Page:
A massive earthquake could have been responsible for the disappearance of an ancient Chinese civilisation, researchers have said.
The earthquake, believed to have happened about 3,000 years ago, triggered devastating landslides that dammed up the Sanxingdui culture's main water supply, forcing them to leave their home, Live Science reports.
Research presented at the American Geophysical Union in San Francisco by experts at the Tsinghua University in Chengdu, China, pointed to ancient treasure first uncovered in 1929.
Sculptures, jades and elephant tusks suggest fantastic technical ability by a lost civilisation – since dubbed Sanxingdui. The culture is thought to have lived in a walled city on the banks of the Minjiang River.
It is thought the people purposefully left sometime between 3,000 and 2,800 years ago. "Current explanations for why it disappeared are war and flood, but both are not very convincing," study author Niannian Fan told the website.
However, archaeologists uncovered the remains of another ancient city 14 years ago with treasures bearing similar engravings to those found in Sanxingdui.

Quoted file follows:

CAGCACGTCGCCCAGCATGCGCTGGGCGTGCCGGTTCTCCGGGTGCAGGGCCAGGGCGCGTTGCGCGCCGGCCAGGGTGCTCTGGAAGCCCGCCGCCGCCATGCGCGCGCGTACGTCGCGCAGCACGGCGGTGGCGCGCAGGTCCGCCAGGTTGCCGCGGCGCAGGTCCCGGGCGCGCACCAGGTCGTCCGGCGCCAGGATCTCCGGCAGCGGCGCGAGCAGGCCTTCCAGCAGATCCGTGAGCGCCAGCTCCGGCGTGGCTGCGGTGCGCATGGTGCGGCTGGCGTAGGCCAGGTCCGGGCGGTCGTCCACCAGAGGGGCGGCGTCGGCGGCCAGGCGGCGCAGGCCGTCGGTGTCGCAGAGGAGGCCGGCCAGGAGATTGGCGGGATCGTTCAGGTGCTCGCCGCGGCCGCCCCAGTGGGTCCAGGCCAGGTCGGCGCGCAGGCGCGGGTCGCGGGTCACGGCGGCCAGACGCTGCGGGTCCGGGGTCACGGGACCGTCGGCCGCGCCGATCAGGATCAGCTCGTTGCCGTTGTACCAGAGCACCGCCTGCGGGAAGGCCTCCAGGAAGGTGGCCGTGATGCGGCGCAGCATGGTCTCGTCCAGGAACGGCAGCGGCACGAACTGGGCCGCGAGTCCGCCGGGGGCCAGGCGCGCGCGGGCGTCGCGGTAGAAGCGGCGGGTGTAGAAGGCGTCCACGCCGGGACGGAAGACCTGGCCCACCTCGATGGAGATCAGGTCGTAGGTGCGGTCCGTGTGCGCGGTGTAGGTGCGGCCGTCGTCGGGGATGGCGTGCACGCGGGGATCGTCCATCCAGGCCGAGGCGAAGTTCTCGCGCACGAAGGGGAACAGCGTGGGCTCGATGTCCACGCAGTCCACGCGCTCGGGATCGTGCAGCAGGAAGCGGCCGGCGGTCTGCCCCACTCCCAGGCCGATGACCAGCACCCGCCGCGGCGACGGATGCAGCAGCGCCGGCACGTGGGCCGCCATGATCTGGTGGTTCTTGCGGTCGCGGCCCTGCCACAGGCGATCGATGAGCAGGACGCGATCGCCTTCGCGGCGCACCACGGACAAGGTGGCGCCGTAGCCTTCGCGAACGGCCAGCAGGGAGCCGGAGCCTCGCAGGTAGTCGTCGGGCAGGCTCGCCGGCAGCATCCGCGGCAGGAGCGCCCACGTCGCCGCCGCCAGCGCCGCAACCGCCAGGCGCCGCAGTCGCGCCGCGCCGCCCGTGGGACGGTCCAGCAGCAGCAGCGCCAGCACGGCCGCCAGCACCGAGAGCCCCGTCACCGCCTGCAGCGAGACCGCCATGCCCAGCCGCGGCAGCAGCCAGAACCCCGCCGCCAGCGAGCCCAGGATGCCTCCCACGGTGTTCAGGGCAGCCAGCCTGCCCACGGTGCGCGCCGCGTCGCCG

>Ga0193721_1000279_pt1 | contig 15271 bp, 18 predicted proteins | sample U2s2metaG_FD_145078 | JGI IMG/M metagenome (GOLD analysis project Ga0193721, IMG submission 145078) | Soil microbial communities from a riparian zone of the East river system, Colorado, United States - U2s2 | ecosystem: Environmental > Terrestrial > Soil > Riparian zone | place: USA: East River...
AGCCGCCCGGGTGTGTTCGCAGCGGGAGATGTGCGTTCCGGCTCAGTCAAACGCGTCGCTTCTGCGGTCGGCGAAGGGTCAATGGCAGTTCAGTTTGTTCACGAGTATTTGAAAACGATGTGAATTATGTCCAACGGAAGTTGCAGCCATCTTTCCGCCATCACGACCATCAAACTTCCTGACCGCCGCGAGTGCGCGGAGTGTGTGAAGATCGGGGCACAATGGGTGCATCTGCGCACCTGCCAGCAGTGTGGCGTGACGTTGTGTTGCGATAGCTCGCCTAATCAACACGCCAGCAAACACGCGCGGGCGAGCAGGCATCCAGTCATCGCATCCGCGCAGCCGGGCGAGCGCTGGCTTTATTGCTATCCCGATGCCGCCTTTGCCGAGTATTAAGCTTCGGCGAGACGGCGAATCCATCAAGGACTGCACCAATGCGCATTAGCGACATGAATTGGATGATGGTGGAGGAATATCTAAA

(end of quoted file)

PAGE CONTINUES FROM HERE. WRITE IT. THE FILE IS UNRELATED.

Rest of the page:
Rather than being wiped out, the findings suggest they may have relocated to an area called Jinsha, near Chengdu.
Looking at reasons why, researchers said there are recordings of an earthquake taking place about 250 miles from Sanxingdui. However, they now say the epicentre could have been far closer to the city than previously thought.
Geological evidence also points to an earthquake taking place in the region between 3,300 and 2,200 years ago. Sediments also point to massive flooding, suggesting a major earthquake could have triggered a landslide that blocked up the river that would have supplied Sanxingdui with water.
The authors said their hypothesis is speculative, but would explain the relocation.